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Investigators look for answers in Navy Yard shooting spree

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Updated: 9/18/2013 4:30 pm
(NBC News) -- In the wake of the Washington Navy Yard massacre, Defense Secretary Hagel is vowing to close what he called the gaps in the base access system.

During a news conference Wednesday, Hagel acknowledged there were red flags that warned gunman Aaron Alexis had serious mental health issues.

The Chief of Naval Operations at the Washington Navy Yard denied today that cost cutting made the base access system less effective.

"And where there are failures we will correct them. We owe the victims their families and all our people; nothing less, said Secretary Hagel.

Defense Secretary Hagel's ordered 3 reviews of who gets onto U.S. bases.

Two days after the Monday massacre, a yearlong navy study revealed 52 felons got passes thru one clearance program adding to the risk.

The Chief of Naval Operations denies economics played a part.

"We don't cut budgetary corners for security chairman," said Admiral Jonathan Greenert.

Gunman, Aaron Alexis, got his security pass thru a tougher clearance program, but he kept it, despite clear signs his mental illness was getting worse.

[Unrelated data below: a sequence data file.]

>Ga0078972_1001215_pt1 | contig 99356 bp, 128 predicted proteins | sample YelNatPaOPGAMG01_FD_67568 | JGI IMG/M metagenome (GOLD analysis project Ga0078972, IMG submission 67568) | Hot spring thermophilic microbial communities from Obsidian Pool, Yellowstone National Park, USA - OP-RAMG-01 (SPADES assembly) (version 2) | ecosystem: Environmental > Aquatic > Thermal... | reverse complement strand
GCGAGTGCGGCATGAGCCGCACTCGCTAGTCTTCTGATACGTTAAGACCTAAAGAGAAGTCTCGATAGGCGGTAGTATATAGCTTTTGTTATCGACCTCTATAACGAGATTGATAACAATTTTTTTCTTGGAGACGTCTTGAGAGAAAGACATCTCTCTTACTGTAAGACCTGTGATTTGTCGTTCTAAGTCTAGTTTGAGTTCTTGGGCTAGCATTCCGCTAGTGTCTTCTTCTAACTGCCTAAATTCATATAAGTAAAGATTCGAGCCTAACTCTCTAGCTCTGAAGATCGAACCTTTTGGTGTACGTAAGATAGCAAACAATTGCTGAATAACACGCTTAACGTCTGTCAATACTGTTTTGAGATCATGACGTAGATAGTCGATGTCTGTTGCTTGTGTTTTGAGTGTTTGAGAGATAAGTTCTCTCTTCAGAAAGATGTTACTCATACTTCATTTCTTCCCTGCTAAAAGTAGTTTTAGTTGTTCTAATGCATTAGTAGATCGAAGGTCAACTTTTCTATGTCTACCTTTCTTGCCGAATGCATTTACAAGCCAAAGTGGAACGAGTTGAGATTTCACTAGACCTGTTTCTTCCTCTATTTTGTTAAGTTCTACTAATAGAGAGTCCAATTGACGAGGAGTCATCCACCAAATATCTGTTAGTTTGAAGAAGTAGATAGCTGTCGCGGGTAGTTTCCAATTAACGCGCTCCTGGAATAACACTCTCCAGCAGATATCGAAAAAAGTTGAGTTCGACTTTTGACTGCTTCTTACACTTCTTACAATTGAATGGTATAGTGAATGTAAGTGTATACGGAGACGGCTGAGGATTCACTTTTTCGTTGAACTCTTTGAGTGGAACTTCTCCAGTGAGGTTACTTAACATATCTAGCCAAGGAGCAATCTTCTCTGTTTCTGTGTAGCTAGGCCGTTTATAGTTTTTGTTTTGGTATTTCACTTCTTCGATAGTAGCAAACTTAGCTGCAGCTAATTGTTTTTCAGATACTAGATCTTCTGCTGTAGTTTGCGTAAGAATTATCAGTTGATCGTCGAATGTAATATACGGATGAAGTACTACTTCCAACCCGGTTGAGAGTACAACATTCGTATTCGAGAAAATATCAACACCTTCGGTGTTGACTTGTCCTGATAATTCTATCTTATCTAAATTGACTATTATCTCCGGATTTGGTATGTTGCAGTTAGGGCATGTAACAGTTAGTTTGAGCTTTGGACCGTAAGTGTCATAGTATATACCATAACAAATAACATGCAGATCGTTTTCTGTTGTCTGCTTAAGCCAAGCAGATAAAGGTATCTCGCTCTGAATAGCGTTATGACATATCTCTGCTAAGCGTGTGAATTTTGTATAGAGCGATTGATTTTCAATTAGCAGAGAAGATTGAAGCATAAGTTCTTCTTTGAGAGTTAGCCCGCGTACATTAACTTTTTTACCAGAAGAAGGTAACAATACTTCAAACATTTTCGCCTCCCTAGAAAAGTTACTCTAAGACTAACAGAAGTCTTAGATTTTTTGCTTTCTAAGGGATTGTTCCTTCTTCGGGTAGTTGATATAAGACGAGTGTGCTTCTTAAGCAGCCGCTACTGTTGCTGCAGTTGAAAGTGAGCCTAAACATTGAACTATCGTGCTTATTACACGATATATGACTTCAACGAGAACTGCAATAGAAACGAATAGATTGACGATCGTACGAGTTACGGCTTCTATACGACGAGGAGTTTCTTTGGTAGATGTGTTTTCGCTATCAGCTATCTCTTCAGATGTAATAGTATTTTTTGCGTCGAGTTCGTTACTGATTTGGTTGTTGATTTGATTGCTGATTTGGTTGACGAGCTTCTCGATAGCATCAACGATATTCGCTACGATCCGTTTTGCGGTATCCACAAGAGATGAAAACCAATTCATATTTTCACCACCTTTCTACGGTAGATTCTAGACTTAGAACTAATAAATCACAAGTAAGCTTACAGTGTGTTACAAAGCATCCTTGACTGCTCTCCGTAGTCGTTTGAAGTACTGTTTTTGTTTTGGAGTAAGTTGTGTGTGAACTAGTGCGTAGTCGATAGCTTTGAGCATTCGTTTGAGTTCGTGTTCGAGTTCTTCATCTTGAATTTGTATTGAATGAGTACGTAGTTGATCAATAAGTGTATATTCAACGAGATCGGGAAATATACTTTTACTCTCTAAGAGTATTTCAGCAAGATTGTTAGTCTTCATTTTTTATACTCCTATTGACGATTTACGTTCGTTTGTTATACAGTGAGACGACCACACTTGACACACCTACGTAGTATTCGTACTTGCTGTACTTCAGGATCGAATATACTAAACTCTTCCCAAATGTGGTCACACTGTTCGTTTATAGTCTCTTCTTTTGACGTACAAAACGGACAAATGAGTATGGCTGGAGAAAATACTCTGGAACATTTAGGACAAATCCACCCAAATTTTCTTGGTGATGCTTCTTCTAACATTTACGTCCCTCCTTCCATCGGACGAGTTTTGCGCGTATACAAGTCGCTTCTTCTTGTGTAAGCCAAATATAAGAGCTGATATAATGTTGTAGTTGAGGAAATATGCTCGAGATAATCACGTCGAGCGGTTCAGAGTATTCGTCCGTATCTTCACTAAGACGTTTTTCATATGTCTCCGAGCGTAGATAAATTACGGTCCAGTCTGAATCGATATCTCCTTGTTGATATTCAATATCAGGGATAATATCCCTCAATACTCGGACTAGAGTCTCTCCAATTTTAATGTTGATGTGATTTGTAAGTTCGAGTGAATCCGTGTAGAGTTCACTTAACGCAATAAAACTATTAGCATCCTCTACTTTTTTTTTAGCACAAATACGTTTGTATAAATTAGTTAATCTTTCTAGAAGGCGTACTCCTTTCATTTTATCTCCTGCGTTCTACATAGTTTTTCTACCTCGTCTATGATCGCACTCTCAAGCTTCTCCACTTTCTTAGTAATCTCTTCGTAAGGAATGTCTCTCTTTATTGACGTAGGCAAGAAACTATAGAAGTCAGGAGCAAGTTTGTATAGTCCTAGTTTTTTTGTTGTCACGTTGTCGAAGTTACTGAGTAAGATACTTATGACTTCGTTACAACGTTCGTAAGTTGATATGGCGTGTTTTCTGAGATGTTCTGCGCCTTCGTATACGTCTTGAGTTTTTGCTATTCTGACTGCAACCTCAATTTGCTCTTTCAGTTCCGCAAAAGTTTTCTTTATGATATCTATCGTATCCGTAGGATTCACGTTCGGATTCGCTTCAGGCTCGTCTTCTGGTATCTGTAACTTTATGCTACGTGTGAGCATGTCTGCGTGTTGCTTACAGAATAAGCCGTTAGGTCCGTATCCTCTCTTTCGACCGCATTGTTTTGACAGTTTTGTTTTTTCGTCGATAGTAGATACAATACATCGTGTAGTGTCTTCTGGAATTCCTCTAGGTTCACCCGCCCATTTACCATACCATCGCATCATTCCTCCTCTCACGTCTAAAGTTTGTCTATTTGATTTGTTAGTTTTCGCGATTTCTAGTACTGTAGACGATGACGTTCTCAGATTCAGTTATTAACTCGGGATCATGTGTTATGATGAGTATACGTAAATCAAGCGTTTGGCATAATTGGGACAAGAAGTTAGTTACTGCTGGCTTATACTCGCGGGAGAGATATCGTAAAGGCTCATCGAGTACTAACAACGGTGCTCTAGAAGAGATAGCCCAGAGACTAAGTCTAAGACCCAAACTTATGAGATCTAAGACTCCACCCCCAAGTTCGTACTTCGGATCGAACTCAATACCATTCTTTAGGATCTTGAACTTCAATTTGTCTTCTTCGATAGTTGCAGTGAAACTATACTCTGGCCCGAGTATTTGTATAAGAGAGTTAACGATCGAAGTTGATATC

A red flag waved august 7th in Rhode Island.

From this hotel in Newport, Alexis called police and told them he was hearing voices and hit by microwaves.

Police notified the Navy base nearby where Alexis was working, and the mystery surrounding the handling of that contact is key to the investigation.

"What should have been done that wasn't done? Should more have been done?" Hagel asked.

The same questions were asked after the Ft. Hood massacre in 2009 that left 13 people dead.

At the time, military officials promised more attention to mental health issues.

Today, the mother of the navy yard shooter is anguished.

"Aaron is now in a place where he can no longer do harm to anyone and for that I am glad. To the families of the victims, I am so very, very sorry that this happened. My heart is broken," said Cathleen Alexis.

Meantime back in Washington, the focus remains on increasing security as the Pentagon vows to fix a base access system that looks broken.

-- Steve Handelsman, NBC News reports
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